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Brief history of Swedish Soil Mechanics

Geotechnical engineering in Sweden has a long tradition, dating back to the work of such outstanding engineers and scientists as Albert Atterberg, John Olsson, Wolmar Fellenius, Sven Hultin and Walter Kjellman. The "Geotechnical Commission of the Swedish State Railways" was instituted in 1913 because of repeated landslides along the main railroad lines and can be regarded as one of the milestones of modern soil mechanics.

Landslide at Vita Sikudden on 1 October 1918

The term "geotechnics" (Swedish geoteknik) was coined by the Commission. The Geotechnical Commission worked under the leadership of Wolmar Fellenius, professor at the Royal Institute of Technology in Stockholm, and presented its report in 1922. The Commission investigated more than 300 embankment failures and land slips. The use of different field and laboratory investigation methods was discussed. In the report the following closing remarks were made:

"The Committee calls special attention to the fact that in several cases it is not yet possible to exactly determine the conditions of balance in loads on weak ground. By means of some examples the Committee shows that the demand for absolute safety is not defensible financially, and roughly estimates the costs of similar measures on the system of state railways to rather more than less than one hundred million Swedish crowns. At such places where there is a risk, but where to ensure complete security is not within reason on account of the expense, the Committee considers it better to endeavour to eliminate the risks of railway disasters, and this can be done by introducing effective guard arrangements, especially the automatic warning system. The Committee lastly calls attention to the fact that the solution of the geotechnical question lies in a considerably deeper and more extensive study of the same, and emphasizes the wish that the building department of the state may arrange a special medium for geotechnical investigation."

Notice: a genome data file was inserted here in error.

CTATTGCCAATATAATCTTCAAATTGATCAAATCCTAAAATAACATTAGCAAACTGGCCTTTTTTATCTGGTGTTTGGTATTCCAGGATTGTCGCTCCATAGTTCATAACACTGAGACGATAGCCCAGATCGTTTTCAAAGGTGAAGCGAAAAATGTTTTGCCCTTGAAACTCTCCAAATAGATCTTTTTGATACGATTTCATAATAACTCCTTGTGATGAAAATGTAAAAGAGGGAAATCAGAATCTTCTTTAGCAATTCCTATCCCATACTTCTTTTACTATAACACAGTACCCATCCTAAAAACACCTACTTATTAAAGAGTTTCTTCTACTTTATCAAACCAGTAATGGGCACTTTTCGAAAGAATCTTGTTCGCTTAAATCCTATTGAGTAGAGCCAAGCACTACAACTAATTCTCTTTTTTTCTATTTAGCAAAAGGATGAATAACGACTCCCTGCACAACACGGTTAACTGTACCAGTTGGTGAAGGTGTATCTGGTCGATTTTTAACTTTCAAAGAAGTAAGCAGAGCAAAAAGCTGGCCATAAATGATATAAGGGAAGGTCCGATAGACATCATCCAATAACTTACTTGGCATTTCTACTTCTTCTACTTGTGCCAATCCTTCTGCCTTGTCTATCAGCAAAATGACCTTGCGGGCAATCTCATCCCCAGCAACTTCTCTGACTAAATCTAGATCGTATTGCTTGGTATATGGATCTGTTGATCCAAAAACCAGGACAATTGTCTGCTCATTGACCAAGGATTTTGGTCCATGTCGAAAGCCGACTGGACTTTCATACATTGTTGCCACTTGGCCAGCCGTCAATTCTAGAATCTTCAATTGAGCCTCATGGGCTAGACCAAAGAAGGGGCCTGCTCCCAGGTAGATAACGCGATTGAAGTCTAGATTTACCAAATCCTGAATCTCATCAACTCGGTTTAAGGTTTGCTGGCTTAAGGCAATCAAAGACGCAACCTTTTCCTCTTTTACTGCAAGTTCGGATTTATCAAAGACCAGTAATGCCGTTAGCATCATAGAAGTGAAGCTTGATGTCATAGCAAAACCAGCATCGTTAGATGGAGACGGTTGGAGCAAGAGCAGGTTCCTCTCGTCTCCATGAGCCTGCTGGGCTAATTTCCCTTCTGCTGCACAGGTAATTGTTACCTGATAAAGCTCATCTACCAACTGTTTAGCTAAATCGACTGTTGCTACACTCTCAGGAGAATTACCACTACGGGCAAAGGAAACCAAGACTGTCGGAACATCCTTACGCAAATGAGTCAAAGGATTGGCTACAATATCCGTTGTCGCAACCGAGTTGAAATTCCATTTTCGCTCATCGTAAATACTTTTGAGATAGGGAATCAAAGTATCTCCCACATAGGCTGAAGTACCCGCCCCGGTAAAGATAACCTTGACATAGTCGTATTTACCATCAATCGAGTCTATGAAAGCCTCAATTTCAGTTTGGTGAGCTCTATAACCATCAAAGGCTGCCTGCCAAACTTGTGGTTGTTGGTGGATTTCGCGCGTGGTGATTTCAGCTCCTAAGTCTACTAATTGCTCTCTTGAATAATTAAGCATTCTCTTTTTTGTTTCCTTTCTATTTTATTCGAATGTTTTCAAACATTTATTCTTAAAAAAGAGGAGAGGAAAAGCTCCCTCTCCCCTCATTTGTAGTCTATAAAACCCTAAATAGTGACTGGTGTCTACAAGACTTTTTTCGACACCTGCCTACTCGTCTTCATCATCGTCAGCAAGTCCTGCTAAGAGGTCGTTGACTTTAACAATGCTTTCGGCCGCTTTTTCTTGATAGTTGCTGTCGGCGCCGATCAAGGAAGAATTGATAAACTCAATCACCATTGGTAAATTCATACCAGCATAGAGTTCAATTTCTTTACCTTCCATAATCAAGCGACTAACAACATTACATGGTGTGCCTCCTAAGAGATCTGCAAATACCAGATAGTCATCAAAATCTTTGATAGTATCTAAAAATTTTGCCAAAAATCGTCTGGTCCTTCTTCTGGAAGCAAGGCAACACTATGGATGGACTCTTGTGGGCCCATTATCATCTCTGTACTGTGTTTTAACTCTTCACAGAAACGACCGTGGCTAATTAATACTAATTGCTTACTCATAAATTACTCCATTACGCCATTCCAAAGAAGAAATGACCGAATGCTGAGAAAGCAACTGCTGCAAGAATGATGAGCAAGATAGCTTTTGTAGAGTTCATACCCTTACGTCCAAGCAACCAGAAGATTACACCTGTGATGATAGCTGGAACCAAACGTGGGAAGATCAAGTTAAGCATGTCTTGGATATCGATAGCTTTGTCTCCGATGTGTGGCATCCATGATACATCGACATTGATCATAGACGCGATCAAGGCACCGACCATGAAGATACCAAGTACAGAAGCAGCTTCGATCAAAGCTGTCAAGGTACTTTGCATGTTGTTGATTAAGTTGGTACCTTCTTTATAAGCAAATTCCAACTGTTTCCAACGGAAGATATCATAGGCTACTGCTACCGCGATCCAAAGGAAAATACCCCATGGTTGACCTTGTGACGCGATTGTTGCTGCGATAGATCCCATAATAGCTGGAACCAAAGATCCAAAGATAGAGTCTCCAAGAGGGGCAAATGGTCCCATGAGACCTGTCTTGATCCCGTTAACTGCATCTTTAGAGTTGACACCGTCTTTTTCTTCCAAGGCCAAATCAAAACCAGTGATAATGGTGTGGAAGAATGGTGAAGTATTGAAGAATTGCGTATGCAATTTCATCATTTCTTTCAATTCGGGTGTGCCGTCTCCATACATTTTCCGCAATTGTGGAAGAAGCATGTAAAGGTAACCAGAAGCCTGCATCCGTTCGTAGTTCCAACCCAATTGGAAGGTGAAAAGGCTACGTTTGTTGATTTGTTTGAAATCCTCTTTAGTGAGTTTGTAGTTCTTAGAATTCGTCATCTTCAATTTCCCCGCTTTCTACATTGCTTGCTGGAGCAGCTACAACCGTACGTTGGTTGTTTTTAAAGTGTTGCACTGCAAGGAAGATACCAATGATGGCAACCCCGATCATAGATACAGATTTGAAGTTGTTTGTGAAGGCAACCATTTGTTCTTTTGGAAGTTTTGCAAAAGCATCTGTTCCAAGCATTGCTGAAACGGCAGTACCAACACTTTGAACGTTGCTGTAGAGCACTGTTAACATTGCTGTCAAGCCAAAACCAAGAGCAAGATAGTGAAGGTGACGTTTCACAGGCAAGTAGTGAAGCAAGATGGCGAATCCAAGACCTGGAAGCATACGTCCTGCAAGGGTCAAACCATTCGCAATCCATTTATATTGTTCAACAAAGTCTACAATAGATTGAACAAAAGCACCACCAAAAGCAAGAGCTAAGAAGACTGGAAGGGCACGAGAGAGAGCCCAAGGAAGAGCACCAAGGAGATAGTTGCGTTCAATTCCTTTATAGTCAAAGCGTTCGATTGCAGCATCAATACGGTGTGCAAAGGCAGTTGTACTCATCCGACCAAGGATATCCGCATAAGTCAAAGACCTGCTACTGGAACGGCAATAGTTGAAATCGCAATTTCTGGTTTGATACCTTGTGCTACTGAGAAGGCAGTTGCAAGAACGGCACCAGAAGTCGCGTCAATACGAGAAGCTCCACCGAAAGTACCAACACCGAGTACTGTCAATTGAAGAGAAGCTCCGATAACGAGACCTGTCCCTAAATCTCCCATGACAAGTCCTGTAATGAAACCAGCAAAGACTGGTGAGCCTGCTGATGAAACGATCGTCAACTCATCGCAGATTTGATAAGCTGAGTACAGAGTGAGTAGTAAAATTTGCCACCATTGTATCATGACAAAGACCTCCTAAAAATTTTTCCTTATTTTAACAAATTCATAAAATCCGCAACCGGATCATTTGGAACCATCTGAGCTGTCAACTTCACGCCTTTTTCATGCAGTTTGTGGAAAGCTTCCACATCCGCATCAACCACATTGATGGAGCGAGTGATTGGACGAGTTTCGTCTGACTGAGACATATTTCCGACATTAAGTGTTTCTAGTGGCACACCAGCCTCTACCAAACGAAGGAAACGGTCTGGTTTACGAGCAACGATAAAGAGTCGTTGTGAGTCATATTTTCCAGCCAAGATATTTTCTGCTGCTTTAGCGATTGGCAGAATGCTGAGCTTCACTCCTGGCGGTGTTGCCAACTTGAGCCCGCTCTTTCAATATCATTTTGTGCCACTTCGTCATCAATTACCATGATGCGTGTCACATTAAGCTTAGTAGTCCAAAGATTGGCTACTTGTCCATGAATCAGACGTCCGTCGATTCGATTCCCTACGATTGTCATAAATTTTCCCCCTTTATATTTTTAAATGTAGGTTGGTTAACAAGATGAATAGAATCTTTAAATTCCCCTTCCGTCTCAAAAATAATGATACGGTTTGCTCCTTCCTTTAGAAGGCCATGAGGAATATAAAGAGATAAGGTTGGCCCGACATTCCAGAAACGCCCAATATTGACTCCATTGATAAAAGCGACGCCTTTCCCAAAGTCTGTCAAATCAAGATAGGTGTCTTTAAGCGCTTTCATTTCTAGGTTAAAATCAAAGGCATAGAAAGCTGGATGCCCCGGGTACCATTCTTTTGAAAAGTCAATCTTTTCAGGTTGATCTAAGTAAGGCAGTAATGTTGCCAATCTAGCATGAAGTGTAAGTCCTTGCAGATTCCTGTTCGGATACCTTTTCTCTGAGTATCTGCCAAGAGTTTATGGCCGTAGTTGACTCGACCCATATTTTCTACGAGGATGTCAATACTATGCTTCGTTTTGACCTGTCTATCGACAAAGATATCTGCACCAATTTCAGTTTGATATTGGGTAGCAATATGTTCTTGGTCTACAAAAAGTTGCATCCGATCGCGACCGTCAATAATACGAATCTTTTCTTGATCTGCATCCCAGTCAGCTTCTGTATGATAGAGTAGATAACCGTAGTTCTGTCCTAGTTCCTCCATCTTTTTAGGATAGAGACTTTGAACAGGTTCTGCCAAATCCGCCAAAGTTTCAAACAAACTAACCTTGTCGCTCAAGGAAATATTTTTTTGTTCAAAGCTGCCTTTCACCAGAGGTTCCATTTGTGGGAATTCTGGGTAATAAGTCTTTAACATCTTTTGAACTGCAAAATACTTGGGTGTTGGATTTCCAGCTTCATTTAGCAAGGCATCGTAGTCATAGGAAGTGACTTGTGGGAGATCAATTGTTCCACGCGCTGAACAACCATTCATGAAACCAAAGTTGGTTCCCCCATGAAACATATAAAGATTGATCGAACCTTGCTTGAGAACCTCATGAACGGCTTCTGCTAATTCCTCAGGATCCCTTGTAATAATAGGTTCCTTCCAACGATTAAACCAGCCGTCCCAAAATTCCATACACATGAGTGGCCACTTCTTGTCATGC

Report of the Geotechnical Commission of the Swedish State Railways in 1922

Besides the Swedish Geotechnical Commission, a special Harbour Committee was set up in Gothenburg in 1916 because of the failure of several quays.

Failure of the Stigberg quay in the harbour of Gothenburg in March of 1916

The analysis of this slide, which was performed under the guidance of Sven Hultin and Knut Pettersson, resulted in the development of the "Swedish Slip Circle Method". As was usual at that time, the shear strength of the clay was expressed as a friction angle. The back-calculation gave a value as low as 9 degrees.

"Swedish Slip Circle Method" developed by the Geotechnical Commission

The Geotechnical Department of the National Swedish Road Authority was started as early as 1936 under Dr. Walter Kjellman, and was reorganised as the Swedish Geotechnical Institute in 1944. The Swedish Geotechnical Society was founded on February 27, 1950. The Swedish Geotechnical Institute plays an important role in the practical application of research and innovative foundation methods. During its 50 years of existence, SGI has been the breeding ground for many geotechnical engineers who have since contributed to the progress of Swedish geotechnical knowledge. In 1959, the Swedish Commission on Pile Research was created.

Geotechnical investigation methods
Swedish geotechnical engineering has made significant contributions to various areas of soil mechanics and foundation engineering. The investigations of the Swedish chemist Atterberg on the consistency and classification of clays, the so-called Atterberg Limit Tests are today used all over the world. The work of the Swedish Geotechnical Commission on the shear strength and settlement of clay was also of fundamental importance.

The Swedish fall cone test was developed for determination of shear strength and sensitivity, Kjellman´s direct shear apparatus, unconfined compression test and first true triaxial apparatus are today standard tools of soil mechanics.

Swedish fall cone test device of 1915

The difficult geotechnical conditions in Sweden, with deep deposits of soft, sensitive clay required to the development of innovative geotechnical field tests, including the Swedish weight sounding method, the first vane test equipment constructed in 1919, Kjellman´s Iskymeter and the static cone penetrometer of 1948, the Swedish Standard Piston Sampler etc.

Swedish Weight Sounding in early 1920

Piling methods